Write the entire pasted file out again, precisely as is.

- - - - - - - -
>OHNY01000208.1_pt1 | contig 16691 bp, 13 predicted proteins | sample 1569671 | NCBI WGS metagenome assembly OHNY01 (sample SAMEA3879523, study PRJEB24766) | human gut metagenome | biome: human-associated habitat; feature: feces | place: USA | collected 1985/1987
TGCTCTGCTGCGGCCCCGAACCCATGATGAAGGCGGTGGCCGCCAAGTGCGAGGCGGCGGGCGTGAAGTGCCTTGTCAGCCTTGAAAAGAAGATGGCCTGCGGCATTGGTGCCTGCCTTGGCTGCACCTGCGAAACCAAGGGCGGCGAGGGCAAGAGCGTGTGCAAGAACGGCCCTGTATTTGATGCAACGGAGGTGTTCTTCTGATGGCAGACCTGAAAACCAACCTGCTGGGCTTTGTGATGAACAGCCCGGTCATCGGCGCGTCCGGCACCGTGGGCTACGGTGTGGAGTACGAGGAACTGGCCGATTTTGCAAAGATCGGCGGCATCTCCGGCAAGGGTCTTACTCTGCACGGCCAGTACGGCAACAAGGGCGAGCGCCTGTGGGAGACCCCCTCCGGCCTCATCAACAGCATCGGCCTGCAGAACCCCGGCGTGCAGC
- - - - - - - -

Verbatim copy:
>OHNY01000208.1_pt1 | contig 16691 bp, 13 predicted proteins | sample 1569671 | NCBI WGS metagenome assembly OHNY01 (sample SAMEA3879523, study PRJEB24766) | human gut metagenome | biome: human-associated habitat; feature: feces | place: USA | collected 1985/1987
TGCTCTGCTGCGGCCCCGAACCCATGATGAAGGCGGTGGCCGCCAAGTGCGAGGCGGCGGGCGTGAAGTGCCTTGTCAGCCTTGAAAAGAAGATGGCCTGCGGCATTGGTGCCTGCCTTGGCTGCACCTGCGAAACCAAGGGCGGCGAGGGCAAGAGCGTGTGCAAGAACGGCCCTGTATTTGATGCAACGGAGGTGTTCTTCTGATGGCAGACCTGAAAACCAACCTGCTGGGCTTTGTGATGAACAGCCCGGTCATCGGCGCGTCCGGCACCGTGGGCTACGGTGTGGAGTACGAGGAACTGGCCGATTTTGCAAAGATCGGCGGCATCTCCGGCAAGGGTCTTACTCTGCACGGCCAGTACGGCAACAAGGGCGAGCGCCTGTGGGAGACCCCCTCCGGCCTCATCAACAGCATCGGCCTGCAGAACCCCGGCGTGCAGC